Muster enough energy to grate a zucchini from the garden and scoop out some melon balls and you’ll be blessed with a gorgeous and refreshing salad perfect for these steamy dog days of summer. Straight from the French countryside of Normandy, Susan Hermmann Loomis shares an array of mouthwatering dishes along with evocative stories, everyday tips, secrets, and eighty-five other recipes in her book, In A French Kitchen.
One by one, you’ll meet the busy people, Susan’s friends and neighbors, from her adopted home of Louviers, France and the surrounding villages and towns of Normandy. French cooks make it look so simple, but how do they do it? Discover how French cooks turn even the simplest ingredients into a scrumptious meal without using fancy pots and pans or spending hours in the kitchen, and still look put together in the process.
Susan Herrmann Loomis goes straight to the source and insists that it is the French love of food, not a love of cooking itself, that propels them to produce meals daily. But it has to be good food that delights the senses – not just food for sustenance. They take care in choosing ingredients, planning and producing variety, making time, and insisting that family and friends sit at the table and enjoy meals.
I met Loomis at a luncheon book-signing party at Melissa’s Produce the day before leaving on a trip to Osaka, Japan. Now, I had a delicious way to fill at least a few of the 15 hours in transit to see College Girl! Of the array of dishes we tasted, the Melon Salad with Shallot Vinaigrette stood out for me. A trio of brightly colored melons in a simple, refreshing salad nestled on a bed of cool grated zucchini caught my eye and my heart. It is also a beautiful solution for gardeners who are faced with an abundance of the prolific green vegetable at this time of year.
In her demonstration, Loomis emphasized that the French are not afraid of fat and insist on excellent quality butter and bread, which may be the key to why obesity is not an issue in France – fresh, flavorful ingredients satisfy the senses and your hunger – one does not have to over eat to be satiated. In this simple recipe, she also emphasized the importance of using a highly flavorful salt and pepper such as Fleur de sel and Szechuan peppers where a little bit goes a long way.
- 2 ripe melons peeled, seeded, and cut into 1/2-inch squares or scooped with a melon baller
- For the Vinaigrette:
- 2 tablespoons freshly squeezed lemon juice
- 3 shallots diced
- Fine sea salt
- 1/2 teaspoon freshly ground Szechuan pepper or other flavorful pepper
- 1/3 cup 85 ml plus 2 tablespoons extra-virgin olive oil
- 1/4 cup 3 fresh mint leaves
- For the zucchini:
- 1-1/4 pound 60 g zucchini, grated on the small holes of a box grater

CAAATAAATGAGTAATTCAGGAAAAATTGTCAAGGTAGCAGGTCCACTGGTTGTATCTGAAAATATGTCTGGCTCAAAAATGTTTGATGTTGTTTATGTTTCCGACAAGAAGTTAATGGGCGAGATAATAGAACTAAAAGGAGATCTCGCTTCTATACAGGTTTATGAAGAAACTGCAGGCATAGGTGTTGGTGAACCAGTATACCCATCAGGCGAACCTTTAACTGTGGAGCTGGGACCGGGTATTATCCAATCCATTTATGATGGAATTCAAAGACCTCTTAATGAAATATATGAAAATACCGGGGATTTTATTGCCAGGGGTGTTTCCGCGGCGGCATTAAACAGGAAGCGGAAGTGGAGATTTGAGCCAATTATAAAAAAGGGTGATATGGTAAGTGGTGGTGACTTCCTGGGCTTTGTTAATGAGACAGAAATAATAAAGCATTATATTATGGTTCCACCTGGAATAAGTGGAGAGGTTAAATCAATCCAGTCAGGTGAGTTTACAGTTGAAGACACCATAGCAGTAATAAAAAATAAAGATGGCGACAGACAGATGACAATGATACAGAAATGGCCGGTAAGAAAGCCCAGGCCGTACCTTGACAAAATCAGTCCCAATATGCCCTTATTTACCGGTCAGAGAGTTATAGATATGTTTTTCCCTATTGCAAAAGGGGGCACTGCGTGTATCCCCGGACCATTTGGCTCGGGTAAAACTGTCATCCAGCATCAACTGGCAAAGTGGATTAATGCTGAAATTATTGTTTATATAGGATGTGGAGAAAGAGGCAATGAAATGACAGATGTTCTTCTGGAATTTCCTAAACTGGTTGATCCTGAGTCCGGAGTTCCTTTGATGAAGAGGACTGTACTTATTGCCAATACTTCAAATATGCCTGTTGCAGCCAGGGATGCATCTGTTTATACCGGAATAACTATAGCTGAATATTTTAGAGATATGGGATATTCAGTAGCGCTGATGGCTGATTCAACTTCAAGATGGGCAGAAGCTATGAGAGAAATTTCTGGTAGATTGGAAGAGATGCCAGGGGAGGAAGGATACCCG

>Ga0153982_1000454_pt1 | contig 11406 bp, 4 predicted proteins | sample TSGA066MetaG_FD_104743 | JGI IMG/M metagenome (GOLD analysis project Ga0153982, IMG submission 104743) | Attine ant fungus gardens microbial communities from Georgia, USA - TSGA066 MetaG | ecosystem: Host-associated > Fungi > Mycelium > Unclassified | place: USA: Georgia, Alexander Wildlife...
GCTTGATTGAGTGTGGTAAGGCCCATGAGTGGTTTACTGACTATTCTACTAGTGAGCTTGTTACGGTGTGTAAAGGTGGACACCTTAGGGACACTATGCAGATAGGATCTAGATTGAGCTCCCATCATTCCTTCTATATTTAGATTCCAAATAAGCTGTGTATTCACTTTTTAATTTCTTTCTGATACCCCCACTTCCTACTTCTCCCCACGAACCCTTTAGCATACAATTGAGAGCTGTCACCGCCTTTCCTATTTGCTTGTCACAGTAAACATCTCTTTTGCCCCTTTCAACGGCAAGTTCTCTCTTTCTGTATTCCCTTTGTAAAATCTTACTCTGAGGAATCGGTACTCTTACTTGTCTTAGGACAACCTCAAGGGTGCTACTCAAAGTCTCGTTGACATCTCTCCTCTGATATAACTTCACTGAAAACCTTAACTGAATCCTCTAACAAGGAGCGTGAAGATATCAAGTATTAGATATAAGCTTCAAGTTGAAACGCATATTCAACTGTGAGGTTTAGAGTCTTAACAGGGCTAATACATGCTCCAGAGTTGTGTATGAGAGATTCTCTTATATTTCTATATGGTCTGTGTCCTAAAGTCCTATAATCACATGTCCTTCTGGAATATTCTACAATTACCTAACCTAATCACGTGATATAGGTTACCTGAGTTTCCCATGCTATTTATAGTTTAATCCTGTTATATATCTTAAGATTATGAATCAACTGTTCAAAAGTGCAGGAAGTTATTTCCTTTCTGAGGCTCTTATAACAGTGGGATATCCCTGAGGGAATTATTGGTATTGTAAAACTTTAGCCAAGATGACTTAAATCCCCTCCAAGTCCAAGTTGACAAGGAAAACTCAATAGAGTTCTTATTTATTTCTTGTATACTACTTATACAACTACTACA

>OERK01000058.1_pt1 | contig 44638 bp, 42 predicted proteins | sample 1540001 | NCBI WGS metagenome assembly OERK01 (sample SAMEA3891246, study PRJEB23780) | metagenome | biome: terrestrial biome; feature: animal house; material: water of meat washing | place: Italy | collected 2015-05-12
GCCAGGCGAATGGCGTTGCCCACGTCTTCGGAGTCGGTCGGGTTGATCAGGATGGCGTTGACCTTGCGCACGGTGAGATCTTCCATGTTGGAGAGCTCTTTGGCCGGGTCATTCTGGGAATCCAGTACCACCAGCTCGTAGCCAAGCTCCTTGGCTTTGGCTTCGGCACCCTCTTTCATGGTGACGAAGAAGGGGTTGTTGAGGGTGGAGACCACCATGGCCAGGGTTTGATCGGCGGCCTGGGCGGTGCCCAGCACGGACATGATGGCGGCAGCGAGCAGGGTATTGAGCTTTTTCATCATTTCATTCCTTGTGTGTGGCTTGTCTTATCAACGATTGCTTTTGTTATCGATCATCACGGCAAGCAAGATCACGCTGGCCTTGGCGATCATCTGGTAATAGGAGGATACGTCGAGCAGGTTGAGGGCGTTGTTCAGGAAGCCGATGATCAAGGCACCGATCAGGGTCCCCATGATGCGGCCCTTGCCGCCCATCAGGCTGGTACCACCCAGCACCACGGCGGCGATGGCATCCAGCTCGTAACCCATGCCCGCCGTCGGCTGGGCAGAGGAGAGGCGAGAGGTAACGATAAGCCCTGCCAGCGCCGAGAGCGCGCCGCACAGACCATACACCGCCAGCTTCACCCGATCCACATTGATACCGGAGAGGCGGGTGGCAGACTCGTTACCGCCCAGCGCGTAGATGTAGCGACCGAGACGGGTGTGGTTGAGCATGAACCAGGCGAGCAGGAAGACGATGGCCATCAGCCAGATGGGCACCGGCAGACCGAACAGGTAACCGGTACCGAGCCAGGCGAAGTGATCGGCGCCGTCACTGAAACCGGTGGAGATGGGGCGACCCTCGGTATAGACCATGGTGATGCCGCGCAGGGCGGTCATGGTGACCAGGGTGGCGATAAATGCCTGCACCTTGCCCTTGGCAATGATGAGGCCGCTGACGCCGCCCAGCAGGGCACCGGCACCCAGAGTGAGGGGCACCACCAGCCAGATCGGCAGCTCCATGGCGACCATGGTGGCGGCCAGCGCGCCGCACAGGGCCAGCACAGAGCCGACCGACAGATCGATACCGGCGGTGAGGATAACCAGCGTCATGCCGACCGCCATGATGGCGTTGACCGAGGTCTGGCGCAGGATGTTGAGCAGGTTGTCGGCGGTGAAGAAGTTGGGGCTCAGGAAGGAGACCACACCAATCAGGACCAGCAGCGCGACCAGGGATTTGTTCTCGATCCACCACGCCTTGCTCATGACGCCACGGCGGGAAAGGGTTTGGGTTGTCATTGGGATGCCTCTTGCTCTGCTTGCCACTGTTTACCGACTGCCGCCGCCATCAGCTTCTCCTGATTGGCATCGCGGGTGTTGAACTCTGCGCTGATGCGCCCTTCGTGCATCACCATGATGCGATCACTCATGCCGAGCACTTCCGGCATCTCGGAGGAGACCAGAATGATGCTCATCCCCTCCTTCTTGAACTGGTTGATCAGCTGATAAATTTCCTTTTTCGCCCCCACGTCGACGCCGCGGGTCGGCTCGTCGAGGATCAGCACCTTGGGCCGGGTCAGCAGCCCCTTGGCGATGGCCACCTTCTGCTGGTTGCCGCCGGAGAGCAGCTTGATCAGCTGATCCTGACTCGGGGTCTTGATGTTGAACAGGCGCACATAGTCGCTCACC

- Zest of 1 lemon
- Fleur de sel and fresh mint leaves for garnish
Place the melon balls in a medium-size bowl and refrigerate.
To make the vinaigrette, in a small bowl, whisk together the lemon juice, shallots, salt to taste, pepper, and the oil.
Just before serving the salad, cut the int leaves into very thin strips and whisk them into the vinaigrette. Pour 3/4 of the vinaigrette over the melon balls and toss gently.
To make the zucchini, in a large bowl, toss together the grated zucchini and the lemon zest with a fort so it is well mixed. Add he remaining vinaigrette and toss thoroughly.
To serve, divide the zucchini among six plates, making a circle of the zucchini in the center of the plate. Evenly divide the melon salad among the plates, placing it in the center of the zucchini circle. Garnish with fleur de sel and mint leaves, and serve.
Recipe from In A French Kitchen by Susan Hermmann Loomis.
Melissa’s chefs prepared a French feast from among the book’s enticing recipes including: savory Mushrooms with Chorizo, the summery Melon Salad, hearty Sausages with Tomatoes & Golden Rice (Rougail Creole), Braised Broccoli, Garden Salad with Classic Vinaigrette, and delectable Sweet Pie Pastry with Berries & Cream for dessert.
We were inspired by how a lovely French radish with greens intact becomes a glorious hor d’oeuvre by simply spreading a baguette slice with sweet butter, top with a radish, a sprinkle of Fleur de Sel and voilà! In A French Kitchen is a delightful read and is exactly how I want to cook – “without a lot of fuss but with great results” as David Lebovitz phrases it in his praise for the book. Like me, you’ll enjoy a colorful sojourn with an open invitation to Susan’s and her friends’ tables and, when you return to your kitchen, let the book be your guide to producing honest, simple, and chic meals à la francaise.